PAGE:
The DG states that logging will not occur in rainforests.

However, the wet schlerophyll fringes of rainforest – presumably the main target of any proposed logging – are themselves highly bio-diverse. In total area, this relatively narrow rim is much smaller than the rainforests of this region. Numerous species of high conservation significance – including rare and endangered vertebrates – are restricted to these forests or heavily dependent on them. We are not, therefore, reassured in any way by his assurance.

It is impossible to be more specific in critiquing the Government’s proposal, because the DG’s letter contained no detailed information about what is proposed. We ask for clarification on the following:

  1. What processes will the government undertake to identify areas deemed suitable for logging?
  2. What will be the opportunities for meaningful public participation in these processes?
  3. What is the total volume of timber involved in this proposal?
  4. Which specific areas are proposed for logging – and when?
  5. Where is the business case for re-opening native forest logging in the State Forests of FNQ? 
  6. Is there a business case – or any other economical modeling re this proposal, and if so,, may we please see it? 
  7. What is the proposed usage of the timber to be extracted?
  8. Will you ensure that appropriate government agencies conduct a full and public inventory of threatened species in or adjacent to forests proposed for logging, prior to any final decision on this proposal?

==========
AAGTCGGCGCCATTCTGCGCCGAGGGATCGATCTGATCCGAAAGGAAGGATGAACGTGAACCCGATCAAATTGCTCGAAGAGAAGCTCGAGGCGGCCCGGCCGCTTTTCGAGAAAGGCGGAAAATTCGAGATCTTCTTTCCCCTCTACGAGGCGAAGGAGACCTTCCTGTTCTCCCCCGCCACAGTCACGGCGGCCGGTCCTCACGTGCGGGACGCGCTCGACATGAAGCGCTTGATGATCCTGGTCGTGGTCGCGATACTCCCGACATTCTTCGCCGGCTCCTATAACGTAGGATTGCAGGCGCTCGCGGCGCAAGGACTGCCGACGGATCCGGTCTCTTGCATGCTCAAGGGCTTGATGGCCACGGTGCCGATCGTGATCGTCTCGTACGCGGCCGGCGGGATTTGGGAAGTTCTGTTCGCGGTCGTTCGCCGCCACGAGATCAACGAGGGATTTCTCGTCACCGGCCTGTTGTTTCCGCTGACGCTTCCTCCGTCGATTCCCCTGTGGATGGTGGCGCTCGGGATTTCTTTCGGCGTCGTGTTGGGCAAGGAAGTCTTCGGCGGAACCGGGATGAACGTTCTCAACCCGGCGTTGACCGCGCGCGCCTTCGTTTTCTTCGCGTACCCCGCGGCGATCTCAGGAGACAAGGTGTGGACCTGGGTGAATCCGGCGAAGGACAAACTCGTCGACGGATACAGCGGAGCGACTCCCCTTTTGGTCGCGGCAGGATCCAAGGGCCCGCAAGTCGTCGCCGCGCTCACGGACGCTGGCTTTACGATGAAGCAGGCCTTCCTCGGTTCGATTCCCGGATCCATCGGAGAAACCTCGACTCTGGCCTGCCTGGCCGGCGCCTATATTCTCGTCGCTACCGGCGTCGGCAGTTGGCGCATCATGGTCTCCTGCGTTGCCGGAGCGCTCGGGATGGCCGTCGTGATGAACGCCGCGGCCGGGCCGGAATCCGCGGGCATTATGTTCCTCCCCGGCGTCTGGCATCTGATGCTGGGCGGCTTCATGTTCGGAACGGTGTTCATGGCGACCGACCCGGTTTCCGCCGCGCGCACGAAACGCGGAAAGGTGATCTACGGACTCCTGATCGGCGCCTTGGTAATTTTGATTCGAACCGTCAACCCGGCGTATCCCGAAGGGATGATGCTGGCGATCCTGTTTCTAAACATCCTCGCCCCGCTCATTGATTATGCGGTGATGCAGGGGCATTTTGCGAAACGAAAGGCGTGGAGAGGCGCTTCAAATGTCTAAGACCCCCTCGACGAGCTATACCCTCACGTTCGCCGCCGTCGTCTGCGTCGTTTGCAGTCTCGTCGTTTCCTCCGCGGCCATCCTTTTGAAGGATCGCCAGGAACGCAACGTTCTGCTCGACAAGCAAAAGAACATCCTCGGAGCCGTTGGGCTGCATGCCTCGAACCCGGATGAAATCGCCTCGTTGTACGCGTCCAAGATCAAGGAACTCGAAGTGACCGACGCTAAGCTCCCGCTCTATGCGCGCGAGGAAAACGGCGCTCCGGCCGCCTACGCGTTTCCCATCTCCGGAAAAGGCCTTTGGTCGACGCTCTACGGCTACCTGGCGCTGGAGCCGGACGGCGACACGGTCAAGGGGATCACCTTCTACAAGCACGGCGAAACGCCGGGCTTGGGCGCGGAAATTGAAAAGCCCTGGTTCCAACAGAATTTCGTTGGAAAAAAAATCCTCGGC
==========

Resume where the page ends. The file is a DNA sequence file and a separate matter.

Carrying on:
9. Do you undertake that your Government will ensure that threatened species and other significant conservation values are fully protected?

We’d appreciate answers to these questions and will be pleased to publicize your reply widely in this region, to help inform (and hopefully re-assure) the community.

We do, however, believe that in the absence of any rationally-argued case for re-commencing public lands native forest logging in this region – and given the plethora of ecological and heritage concerns – the Government would be very well advised to drop the proposal at this stage.

If not, a large anti-logging campaign in this region is likely, which may well attract international support.

Yours sincerely

Pat Daly
President
Friends of the Earth Kuranda


UPDATE – 4th September 2014

FoE Kuranda has received a reply from Premier Newman – see below. It is not a reply, merely an acknowledgment.

The letter is personally signed by the Premier, but includes the puzzling remark “a formal response, if appropriate, will be provided in due course” (emphasis added).

Are there really circumstances which would make it inappropriate for the Government to reply to FoE Kuranda’s letter?

If you share our view that there aren’t, you may wish to write to the Premier yourself and voice your own concerns about this issue.

Feel free to contact us to share the text of any letters you do send – and replies you may receive. We’ll update this website if and when we receive an response to our queries.